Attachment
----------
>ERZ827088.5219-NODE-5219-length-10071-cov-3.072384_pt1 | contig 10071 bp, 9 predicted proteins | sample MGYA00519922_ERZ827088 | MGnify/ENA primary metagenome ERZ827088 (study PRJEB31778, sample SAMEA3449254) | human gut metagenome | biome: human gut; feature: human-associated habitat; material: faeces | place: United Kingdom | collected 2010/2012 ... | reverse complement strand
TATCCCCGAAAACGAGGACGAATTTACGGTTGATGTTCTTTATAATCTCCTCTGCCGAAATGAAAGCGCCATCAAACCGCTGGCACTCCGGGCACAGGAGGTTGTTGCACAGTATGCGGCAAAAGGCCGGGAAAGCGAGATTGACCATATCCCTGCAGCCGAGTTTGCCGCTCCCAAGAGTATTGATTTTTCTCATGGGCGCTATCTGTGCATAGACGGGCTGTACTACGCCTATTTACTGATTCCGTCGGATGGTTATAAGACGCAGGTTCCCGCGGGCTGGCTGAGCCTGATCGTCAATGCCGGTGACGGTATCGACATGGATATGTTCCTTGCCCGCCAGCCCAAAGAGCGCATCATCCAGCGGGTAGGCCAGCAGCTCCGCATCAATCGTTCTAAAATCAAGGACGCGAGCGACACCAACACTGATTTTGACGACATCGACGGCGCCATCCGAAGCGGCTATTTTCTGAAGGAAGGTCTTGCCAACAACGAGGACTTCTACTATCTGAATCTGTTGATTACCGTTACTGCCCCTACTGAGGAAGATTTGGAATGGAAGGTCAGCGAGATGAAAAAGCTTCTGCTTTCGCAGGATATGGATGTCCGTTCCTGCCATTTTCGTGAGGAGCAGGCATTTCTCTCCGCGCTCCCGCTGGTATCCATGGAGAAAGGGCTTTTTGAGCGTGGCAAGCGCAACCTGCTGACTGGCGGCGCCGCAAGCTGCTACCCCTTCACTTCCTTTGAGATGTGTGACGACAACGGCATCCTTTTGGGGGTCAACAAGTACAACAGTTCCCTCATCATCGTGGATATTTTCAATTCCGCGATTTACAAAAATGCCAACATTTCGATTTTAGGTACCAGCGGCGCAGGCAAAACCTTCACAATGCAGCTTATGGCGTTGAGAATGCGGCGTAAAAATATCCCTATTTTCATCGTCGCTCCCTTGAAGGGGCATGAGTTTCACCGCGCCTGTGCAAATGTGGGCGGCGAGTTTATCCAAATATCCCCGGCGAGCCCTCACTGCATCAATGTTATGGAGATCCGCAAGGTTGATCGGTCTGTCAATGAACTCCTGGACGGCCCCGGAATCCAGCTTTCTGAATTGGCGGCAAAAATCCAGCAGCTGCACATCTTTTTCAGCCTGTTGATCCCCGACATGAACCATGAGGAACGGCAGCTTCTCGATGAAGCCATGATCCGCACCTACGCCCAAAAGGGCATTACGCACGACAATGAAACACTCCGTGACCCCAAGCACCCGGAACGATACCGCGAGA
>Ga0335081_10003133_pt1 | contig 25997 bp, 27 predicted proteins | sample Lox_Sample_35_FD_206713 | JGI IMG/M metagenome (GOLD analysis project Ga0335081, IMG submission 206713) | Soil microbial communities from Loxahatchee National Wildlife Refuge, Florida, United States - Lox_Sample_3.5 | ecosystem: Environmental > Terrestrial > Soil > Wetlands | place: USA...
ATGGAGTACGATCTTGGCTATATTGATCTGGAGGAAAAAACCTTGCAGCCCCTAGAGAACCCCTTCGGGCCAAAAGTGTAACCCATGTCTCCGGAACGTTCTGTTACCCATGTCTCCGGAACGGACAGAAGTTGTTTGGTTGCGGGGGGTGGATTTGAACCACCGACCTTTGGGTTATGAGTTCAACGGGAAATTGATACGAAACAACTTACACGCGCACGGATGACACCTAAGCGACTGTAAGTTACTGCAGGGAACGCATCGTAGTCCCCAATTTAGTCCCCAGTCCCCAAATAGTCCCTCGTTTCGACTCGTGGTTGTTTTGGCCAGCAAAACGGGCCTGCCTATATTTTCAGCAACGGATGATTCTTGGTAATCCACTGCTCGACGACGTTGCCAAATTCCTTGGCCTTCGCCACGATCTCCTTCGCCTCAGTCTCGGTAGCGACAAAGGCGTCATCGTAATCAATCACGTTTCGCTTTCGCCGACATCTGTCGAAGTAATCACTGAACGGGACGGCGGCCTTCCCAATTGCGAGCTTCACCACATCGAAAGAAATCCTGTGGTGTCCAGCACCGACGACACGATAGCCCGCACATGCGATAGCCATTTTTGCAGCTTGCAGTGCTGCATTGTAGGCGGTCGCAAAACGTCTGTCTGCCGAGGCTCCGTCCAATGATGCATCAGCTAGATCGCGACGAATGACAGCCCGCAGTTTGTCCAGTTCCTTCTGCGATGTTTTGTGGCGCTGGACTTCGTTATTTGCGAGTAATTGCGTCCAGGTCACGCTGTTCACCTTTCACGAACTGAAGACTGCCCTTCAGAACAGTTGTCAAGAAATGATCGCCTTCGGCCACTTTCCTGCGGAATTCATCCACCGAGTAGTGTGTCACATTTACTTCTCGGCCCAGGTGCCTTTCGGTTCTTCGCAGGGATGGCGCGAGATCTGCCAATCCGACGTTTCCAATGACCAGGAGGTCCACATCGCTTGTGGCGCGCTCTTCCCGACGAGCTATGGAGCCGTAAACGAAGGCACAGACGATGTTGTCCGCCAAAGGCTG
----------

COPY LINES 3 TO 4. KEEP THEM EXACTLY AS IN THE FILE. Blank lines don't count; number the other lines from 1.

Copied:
>Ga0335081_10003133_pt1 | contig 25997 bp, 27 predicted proteins | sample Lox_Sample_35_FD_206713 | JGI IMG/M metagenome (GOLD analysis project Ga0335081, IMG submission 206713) | Soil microbial communities from Loxahatchee National Wildlife Refuge, Florida, United States - Lox_Sample_3.5 | ecosystem: Environmental > Terrestrial > Soil > Wetlands | place: USA...
ATGGAGTACGATCTTGGCTATATTGATCTGGAGGAAAAAACCTTGCAGCCCCTAGAGAACCCCTTCGGGCCAAAAGTGTAACCCATGTCTCCGGAACGTTCTGTTACCCATGTCTCCGGAACGGACAGAAGTTGTTTGGTTGCGGGGGGTGGATTTGAACCACCGACCTTTGGGTTATGAGTTCAACGGGAAATTGATACGAAACAACTTACACGCGCACGGATGACACCTAAGCGACTGTAAGTTACTGCAGGGAACGCATCGTAGTCCCCAATTTAGTCCCCAGTCCCCAAATAGTCCCTCGTTTCGACTCGTGGTTGTTTTGGCCAGCAAAACGGGCCTGCCTATATTTTCAGCAACGGATGATTCTTGGTAATCCACTGCTCGACGACGTTGCCAAATTCCTTGGCCTTCGCCACGATCTCCTTCGCCTCAGTCTCGGTAGCGACAAAGGCGTCATCGTAATCAATCACGTTTCGCTTTCGCCGACATCTGTCGAAGTAATCACTGAACGGGACGGCGGCCTTCCCAATTGCGAGCTTCACCACATCGAAAGAAATCCTGTGGTGTCCAGCACCGACGACACGATAGCCCGCACATGCGATAGCCATTTTTGCAGCTTGCAGTGCTGCATTGTAGGCGGTCGCAAAACGTCTGTCTGCCGAGGCTCCGTCCAATGATGCATCAGCTAGATCGCGACGAATGACAGCCCGCAGTTTGTCCAGTTCCTTCTGCGATGTTTTGTGGCGCTGGACTTCGTTATTTGCGAGTAATTGCGTCCAGGTCACGCTGTTCACCTTTCACGAACTGAAGACTGCCCTTCAGAACAGTTGTCAAGAAATGATCGCCTTCGGCCACTTTCCTGCGGAATTCATCCACCGAGTAGTGTGTCACATTTACTTCTCGGCCCAGGTGCCTTTCGGTTCTTCGCAGGGATGGCGCGAGATCTGCCAATCCGACGTTTCCAATGACCAGGAGGTCCACATCGCTTGTGGCGCGCTCTTCCCGACGAGCTATGGAGCCGTAAACGAAGGCACAGACGATGTTGTCCGCCAAAGGCTG